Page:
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You are right, but that means low yield and guaranteed erosion of principal via inflation. CD is pretty good vehicle to get him there. And there is no shame to have CDs.... I have some which will mature just at time when my daughter goes to college to pay for it.....Because I want 100% guarantee of money being there.

Inflation is not as big enemy of Coke or Marlboro cigarettes who will raise prices and dividends with inflation.

I am in 100% agreement with you, Eta. In fact I ditched all my CDs and IBonds as the yields were a pittance and then I got to pay 25% of what little there was back to government. Now I collect my 6.5% or so and only pay 15% tax due to the taxing structure of all my preferreds. But I pulled up the "big boy pants" and accept the fact capital erosion could/will occur. But since all I am doing is reinvesting the yield it doesn't bother me if the stock prices go down because I will receive an even higher effective yield.
I was just taking the other side as Slave seems to be of that nature and there is nothing wrong with that if the resources are there. I was of that nature for a long while and changed directions. But I know several people who remain the other way and they are doing fine and sleep well at night.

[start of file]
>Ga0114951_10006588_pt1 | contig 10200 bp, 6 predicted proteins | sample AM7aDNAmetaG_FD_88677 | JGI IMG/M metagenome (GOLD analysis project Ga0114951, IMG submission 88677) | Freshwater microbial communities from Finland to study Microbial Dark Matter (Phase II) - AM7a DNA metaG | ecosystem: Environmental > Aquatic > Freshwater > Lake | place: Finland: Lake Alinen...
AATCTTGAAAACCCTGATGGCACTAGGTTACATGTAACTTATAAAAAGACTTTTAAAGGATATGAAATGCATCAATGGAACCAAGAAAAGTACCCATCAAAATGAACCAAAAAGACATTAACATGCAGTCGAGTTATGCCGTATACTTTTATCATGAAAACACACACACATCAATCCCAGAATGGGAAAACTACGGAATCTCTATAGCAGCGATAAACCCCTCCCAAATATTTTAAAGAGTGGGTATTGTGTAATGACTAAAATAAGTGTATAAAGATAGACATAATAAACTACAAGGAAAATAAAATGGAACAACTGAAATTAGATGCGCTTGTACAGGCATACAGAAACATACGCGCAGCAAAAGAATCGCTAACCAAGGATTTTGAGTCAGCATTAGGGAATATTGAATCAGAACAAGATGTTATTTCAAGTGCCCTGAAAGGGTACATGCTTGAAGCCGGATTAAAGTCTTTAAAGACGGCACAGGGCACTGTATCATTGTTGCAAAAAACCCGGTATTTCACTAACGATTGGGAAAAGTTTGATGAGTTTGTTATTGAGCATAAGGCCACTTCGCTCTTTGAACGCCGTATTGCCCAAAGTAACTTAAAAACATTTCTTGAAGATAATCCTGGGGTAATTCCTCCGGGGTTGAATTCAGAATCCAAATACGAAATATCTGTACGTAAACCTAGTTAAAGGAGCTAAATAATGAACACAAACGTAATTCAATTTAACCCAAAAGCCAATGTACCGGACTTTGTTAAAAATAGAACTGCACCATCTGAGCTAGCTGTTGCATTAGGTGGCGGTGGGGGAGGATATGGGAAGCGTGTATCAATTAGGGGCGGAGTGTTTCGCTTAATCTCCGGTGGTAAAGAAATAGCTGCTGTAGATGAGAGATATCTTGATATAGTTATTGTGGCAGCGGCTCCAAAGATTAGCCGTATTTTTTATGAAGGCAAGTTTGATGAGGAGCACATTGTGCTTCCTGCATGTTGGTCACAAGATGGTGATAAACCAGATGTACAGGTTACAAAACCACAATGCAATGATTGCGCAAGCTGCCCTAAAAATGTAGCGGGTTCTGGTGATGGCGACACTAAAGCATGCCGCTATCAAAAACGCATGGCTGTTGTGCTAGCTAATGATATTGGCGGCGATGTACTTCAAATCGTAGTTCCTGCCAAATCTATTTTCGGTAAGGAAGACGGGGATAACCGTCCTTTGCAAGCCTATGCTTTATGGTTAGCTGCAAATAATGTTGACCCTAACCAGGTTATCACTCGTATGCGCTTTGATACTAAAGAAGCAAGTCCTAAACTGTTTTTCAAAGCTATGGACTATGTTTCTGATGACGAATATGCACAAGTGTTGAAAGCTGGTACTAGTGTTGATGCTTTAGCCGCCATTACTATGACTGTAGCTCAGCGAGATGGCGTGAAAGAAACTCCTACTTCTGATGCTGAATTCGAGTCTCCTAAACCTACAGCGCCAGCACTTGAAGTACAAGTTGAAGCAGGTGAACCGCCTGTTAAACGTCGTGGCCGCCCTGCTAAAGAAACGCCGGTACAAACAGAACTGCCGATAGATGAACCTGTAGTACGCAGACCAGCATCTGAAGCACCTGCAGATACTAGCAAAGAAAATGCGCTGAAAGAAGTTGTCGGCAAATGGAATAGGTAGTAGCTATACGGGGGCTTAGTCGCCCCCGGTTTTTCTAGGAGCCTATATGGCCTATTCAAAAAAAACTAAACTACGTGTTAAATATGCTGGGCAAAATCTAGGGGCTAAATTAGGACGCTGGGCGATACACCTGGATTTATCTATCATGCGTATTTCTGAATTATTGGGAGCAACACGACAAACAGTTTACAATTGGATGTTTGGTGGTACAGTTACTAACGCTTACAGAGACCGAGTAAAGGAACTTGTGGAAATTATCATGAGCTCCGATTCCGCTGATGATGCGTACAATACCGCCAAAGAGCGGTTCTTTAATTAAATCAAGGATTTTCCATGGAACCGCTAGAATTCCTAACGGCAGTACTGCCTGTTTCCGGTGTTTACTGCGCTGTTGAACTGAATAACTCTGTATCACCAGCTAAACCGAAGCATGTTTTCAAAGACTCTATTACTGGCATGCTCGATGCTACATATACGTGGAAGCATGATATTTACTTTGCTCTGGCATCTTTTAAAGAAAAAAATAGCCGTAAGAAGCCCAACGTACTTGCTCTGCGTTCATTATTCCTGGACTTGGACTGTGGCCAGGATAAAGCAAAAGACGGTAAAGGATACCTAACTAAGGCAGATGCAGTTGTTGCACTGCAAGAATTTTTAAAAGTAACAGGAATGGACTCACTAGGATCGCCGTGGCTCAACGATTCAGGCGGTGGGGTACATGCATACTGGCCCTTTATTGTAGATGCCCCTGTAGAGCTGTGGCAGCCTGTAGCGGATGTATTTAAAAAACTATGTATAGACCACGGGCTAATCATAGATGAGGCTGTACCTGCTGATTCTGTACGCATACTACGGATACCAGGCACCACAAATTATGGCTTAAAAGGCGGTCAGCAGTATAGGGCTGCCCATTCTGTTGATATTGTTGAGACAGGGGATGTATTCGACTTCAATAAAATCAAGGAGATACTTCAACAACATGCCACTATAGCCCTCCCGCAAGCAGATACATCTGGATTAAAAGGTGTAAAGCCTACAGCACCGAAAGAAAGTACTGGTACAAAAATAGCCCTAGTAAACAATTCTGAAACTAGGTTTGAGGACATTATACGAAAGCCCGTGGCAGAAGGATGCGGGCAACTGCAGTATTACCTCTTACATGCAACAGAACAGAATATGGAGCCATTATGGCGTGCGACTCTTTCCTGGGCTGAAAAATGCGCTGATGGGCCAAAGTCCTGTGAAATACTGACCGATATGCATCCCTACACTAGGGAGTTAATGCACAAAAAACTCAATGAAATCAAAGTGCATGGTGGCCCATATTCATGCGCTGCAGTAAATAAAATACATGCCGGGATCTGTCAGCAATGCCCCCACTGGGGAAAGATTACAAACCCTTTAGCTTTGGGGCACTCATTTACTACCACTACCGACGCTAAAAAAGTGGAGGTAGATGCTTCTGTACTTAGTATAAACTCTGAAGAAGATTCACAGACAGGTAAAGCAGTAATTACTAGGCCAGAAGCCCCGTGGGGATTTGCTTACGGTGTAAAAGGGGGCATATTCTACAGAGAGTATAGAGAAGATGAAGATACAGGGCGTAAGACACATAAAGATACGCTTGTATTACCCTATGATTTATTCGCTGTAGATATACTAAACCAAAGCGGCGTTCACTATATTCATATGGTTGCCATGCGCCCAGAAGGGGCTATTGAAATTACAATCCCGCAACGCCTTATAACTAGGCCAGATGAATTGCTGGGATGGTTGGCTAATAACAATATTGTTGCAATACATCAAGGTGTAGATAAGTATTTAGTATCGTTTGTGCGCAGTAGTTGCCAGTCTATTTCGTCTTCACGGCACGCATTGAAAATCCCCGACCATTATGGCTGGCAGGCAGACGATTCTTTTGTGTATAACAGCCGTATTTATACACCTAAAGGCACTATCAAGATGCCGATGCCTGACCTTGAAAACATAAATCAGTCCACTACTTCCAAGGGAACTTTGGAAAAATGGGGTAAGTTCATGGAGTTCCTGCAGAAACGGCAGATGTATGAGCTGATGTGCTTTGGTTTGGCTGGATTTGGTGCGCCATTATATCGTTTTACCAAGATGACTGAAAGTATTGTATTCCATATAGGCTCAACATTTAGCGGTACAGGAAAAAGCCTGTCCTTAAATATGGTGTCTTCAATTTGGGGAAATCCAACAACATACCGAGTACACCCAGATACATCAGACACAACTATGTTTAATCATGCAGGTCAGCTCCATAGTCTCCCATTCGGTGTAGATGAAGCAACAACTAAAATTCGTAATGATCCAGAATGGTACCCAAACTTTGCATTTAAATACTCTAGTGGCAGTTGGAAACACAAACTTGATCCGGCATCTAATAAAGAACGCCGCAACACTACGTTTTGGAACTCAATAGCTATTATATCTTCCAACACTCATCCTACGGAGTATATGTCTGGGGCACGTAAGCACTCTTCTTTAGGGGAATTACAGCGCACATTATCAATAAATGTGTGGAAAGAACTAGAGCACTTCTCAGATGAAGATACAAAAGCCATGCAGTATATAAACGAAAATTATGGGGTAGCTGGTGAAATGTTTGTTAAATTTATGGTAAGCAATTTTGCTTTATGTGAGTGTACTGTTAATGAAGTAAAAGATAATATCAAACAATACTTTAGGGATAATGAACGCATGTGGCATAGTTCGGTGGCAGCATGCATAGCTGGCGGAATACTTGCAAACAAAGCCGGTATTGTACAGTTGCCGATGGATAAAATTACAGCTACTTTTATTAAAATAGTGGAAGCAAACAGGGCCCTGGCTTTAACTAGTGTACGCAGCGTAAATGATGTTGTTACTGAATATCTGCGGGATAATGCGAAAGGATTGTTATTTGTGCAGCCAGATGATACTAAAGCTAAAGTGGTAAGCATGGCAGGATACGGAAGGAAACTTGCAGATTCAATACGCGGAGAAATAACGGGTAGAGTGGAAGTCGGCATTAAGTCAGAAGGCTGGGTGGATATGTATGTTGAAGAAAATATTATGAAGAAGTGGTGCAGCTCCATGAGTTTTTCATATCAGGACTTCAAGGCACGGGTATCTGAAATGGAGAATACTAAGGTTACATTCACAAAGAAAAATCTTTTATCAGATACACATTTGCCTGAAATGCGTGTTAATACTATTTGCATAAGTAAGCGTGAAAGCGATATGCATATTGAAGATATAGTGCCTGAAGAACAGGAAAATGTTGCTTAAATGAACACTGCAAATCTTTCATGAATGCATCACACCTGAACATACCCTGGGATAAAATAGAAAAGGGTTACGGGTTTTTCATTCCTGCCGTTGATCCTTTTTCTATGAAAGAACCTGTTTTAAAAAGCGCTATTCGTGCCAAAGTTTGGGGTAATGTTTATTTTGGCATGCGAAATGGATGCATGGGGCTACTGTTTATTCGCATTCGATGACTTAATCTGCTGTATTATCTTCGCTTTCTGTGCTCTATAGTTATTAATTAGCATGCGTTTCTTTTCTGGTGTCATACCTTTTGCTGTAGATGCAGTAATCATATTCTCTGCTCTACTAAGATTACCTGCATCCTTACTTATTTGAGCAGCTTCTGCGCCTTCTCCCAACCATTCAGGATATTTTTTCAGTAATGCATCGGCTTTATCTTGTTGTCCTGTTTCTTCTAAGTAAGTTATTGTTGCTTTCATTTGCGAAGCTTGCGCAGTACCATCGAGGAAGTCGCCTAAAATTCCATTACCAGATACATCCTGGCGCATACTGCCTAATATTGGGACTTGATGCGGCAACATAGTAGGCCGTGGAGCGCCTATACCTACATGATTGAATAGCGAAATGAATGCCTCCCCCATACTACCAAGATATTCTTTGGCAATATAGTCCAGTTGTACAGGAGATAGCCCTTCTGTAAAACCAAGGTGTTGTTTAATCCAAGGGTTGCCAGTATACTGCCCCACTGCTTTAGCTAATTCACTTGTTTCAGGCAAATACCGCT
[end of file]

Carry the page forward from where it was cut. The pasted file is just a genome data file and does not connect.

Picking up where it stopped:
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Old 05-20-2015, 06:19 AM   #26
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Hello, Retired w/working spouse. Have slightly considerable savings / retirement we don't touch (unseen situations ??). We had a talk a cpl days ago and just can not stomach the markets any longer. We feel our nest egg should be sufficient to take us through retirement (health care). Actually when/if we start receiving SS will be like a raise above our current income. We both are thinking a CD type investment will let us quit fretting over our savings decisions. Currently brokered CD 10yr are @ 3.05% and would allow some inflation protection. W/SS, we look very, very good unless something really bad should happen. Without SS, we would be living how we are currently which is comfortable. With the current markets, would it be best to wait a bit to see if interest rates ever rise? Would the rise be so slow it wouldn't make much of a difference anyway? Any other suggestions appreciated. IF, there were a BIG correction, we may be brave enough to put in around 10% possibly.
I would not do a SPIA as it will lock up your money and you will not have access to it if you need a lump sum for some reason.

I helped BIL's mom get out of an underperforming deferred annuity she had and into Wellesley with a monthly automatic redemption that supplements her SS so she is more comfortable... sort of a roll your own SPIA but she has access to the principal if she ever needs it for a new roof or whatever.

Or if you want super-safe, then online savings or CDs are probably the way to go. Another good alternative might be target maturity bond investment grade corporate funds... the 2020 maturities yield about 2.25%.